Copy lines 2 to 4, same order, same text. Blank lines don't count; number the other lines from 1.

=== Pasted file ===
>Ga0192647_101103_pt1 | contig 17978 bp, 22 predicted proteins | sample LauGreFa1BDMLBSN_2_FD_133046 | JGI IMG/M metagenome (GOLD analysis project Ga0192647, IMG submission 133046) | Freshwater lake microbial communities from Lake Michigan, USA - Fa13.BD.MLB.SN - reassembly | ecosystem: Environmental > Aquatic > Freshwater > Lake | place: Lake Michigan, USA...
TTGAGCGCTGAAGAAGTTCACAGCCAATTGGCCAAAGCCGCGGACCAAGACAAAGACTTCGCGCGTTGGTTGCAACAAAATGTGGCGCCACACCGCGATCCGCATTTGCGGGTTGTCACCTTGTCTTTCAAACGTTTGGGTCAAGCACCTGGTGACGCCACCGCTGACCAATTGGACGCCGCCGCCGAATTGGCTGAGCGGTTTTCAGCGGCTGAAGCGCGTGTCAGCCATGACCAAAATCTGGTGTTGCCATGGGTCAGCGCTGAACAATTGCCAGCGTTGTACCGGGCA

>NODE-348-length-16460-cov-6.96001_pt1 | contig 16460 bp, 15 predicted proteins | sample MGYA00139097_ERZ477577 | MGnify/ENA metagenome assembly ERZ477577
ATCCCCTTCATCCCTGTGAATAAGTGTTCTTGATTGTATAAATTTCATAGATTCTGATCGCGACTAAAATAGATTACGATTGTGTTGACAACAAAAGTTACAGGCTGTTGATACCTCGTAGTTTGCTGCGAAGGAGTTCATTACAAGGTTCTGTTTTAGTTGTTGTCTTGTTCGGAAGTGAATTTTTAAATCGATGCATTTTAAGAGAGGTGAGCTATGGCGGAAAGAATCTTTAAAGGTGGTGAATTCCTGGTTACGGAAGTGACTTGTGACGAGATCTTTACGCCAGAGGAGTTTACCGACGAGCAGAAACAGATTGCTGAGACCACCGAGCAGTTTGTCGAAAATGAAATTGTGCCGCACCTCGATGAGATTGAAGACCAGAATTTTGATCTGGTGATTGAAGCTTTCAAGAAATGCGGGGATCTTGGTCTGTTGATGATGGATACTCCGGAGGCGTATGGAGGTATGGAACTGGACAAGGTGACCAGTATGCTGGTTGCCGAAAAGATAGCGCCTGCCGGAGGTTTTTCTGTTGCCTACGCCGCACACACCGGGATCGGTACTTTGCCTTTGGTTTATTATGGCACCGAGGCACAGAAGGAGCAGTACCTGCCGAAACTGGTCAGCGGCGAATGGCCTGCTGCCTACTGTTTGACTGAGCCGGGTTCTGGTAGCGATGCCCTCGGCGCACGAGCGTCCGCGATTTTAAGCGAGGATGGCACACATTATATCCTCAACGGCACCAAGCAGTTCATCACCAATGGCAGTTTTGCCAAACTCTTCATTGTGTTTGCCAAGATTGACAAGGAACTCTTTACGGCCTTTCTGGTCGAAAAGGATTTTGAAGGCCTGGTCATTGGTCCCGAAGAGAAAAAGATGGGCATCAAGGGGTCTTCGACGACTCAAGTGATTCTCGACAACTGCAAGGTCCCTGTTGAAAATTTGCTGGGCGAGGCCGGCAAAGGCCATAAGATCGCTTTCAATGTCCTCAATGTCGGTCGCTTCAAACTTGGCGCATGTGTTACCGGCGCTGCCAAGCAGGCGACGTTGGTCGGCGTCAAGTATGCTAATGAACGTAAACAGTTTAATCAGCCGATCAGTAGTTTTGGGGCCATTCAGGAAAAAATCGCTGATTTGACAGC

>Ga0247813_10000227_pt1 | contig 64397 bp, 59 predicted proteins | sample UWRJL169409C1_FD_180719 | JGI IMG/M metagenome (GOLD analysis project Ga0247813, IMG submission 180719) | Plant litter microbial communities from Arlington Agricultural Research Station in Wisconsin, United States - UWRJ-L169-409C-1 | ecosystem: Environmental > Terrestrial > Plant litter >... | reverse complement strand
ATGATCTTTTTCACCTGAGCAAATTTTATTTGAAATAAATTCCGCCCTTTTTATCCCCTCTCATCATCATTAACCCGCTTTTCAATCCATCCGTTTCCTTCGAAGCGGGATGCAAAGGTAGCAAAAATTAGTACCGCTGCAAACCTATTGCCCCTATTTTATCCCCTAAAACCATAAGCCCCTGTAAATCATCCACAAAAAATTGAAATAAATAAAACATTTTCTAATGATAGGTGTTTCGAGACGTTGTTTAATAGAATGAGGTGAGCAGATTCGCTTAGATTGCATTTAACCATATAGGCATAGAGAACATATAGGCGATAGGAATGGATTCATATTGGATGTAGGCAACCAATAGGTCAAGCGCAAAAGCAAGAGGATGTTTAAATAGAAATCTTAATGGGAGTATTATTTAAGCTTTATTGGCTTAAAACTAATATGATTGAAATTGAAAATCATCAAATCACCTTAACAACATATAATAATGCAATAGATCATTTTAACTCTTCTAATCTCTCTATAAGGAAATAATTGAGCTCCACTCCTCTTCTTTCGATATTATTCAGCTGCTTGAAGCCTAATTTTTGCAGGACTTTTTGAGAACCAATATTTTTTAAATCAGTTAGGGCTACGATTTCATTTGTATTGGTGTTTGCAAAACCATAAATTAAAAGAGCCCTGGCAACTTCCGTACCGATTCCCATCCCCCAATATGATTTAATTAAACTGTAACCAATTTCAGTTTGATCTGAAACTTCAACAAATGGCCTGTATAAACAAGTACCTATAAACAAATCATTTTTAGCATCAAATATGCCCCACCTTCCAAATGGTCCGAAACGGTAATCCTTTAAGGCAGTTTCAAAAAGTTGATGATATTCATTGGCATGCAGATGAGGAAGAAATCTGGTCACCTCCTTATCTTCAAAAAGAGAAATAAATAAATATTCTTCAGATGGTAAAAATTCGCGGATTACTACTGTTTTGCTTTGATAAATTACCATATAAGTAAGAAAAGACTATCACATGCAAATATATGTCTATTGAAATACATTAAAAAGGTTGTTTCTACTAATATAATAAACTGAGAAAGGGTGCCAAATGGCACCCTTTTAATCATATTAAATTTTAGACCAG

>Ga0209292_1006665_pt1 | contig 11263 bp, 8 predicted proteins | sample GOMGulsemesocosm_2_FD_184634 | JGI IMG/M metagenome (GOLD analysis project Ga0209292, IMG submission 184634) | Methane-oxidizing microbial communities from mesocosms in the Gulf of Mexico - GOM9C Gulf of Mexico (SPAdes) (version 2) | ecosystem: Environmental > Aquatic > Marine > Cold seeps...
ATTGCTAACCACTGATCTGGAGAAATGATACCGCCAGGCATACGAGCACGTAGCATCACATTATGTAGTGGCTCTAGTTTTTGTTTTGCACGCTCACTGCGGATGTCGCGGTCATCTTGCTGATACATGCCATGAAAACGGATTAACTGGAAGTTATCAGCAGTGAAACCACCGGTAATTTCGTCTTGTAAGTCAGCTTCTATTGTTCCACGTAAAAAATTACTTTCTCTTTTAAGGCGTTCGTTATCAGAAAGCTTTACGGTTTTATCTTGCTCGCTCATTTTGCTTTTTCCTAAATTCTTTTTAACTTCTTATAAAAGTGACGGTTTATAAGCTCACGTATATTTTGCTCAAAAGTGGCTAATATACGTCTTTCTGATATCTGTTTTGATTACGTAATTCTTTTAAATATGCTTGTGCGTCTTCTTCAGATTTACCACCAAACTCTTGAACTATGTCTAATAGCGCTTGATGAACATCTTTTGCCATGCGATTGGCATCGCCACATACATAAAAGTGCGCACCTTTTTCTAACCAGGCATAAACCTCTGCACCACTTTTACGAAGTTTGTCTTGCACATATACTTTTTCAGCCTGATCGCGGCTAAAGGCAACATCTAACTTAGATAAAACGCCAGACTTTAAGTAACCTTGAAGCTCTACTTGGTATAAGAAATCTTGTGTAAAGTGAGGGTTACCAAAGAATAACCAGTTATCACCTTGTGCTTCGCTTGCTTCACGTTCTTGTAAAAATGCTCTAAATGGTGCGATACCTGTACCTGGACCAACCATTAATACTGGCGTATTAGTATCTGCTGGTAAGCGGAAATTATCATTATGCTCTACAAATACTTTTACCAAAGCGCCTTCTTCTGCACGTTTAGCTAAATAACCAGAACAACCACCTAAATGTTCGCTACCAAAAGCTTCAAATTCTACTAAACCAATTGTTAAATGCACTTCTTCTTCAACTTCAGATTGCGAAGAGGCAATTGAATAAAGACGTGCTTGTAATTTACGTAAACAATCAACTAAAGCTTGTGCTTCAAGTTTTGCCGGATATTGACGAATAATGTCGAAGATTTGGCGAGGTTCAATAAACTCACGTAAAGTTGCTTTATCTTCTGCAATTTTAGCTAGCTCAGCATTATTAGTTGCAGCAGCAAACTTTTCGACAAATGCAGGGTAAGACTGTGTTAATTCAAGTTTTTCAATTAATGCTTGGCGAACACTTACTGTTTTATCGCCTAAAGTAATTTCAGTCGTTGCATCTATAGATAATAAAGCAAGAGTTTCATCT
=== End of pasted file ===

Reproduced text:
TTGAGCGCTGAAGAAGTTCACAGCCAATTGGCCAAAGCCGCGGACCAAGACAAAGACTTCGCGCGTTGGTTGCAACAAAATGTGGCGCCACACCGCGATCCGCATTTGCGGGTTGTCACCTTGTCTTTCAAACGTTTGGGTCAAGCACCTGGTGACGCCACCGCTGACCAATTGGACGCCGCCGCCGAATTGGCTGAGCGGTTTTCAGCGGCTGAAGCGCGTGTCAGCCATGACCAAAATCTGGTGTTGCCATGGGTCAGCGCTGAACAATTGCCAGCGTTGTACCGGGCA

>NODE-348-length-16460-cov-6.96001_pt1 | contig 16460 bp, 15 predicted proteins | sample MGYA00139097_ERZ477577 | MGnify/ENA metagenome assembly ERZ477577
ATCCCCTTCATCCCTGTGAATAAGTGTTCTTGATTGTATAAATTTCATAGATTCTGATCGCGACTAAAATAGATTACGATTGTGTTGACAACAAAAGTTACAGGCTGTTGATACCTCGTAGTTTGCTGCGAAGGAGTTCATTACAAGGTTCTGTTTTAGTTGTTGTCTTGTTCGGAAGTGAATTTTTAAATCGATGCATTTTAAGAGAGGTGAGCTATGGCGGAAAGAATCTTTAAAGGTGGTGAATTCCTGGTTACGGAAGTGACTTGTGACGAGATCTTTACGCCAGAGGAGTTTACCGACGAGCAGAAACAGATTGCTGAGACCACCGAGCAGTTTGTCGAAAATGAAATTGTGCCGCACCTCGATGAGATTGAAGACCAGAATTTTGATCTGGTGATTGAAGCTTTCAAGAAATGCGGGGATCTTGGTCTGTTGATGATGGATACTCCGGAGGCGTATGGAGGTATGGAACTGGACAAGGTGACCAGTATGCTGGTTGCCGAAAAGATAGCGCCTGCCGGAGGTTTTTCTGTTGCCTACGCCGCACACACCGGGATCGGTACTTTGCCTTTGGTTTATTATGGCACCGAGGCACAGAAGGAGCAGTACCTGCCGAAACTGGTCAGCGGCGAATGGCCTGCTGCCTACTGTTTGACTGAGCCGGGTTCTGGTAGCGATGCCCTCGGCGCACGAGCGTCCGCGATTTTAAGCGAGGATGGCACACATTATATCCTCAACGGCACCAAGCAGTTCATCACCAATGGCAGTTTTGCCAAACTCTTCATTGTGTTTGCCAAGATTGACAAGGAACTCTTTACGGCCTTTCTGGTCGAAAAGGATTTTGAAGGCCTGGTCATTGGTCCCGAAGAGAAAAAGATGGGCATCAAGGGGTCTTCGACGACTCAAGTGATTCTCGACAACTGCAAGGTCCCTGTTGAAAATTTGCTGGGCGAGGCCGGCAAAGGCCATAAGATCGCTTTCAATGTCCTCAATGTCGGTCGCTTCAAACTTGGCGCATGTGTTACCGGCGCTGCCAAGCAGGCGACGTTGGTCGGCGTCAAGTATGCTAATGAACGTAAACAGTTTAATCAGCCGATCAGTAGTTTTGGGGCCATTCAGGAAAAAATCGCTGATTTGACAGC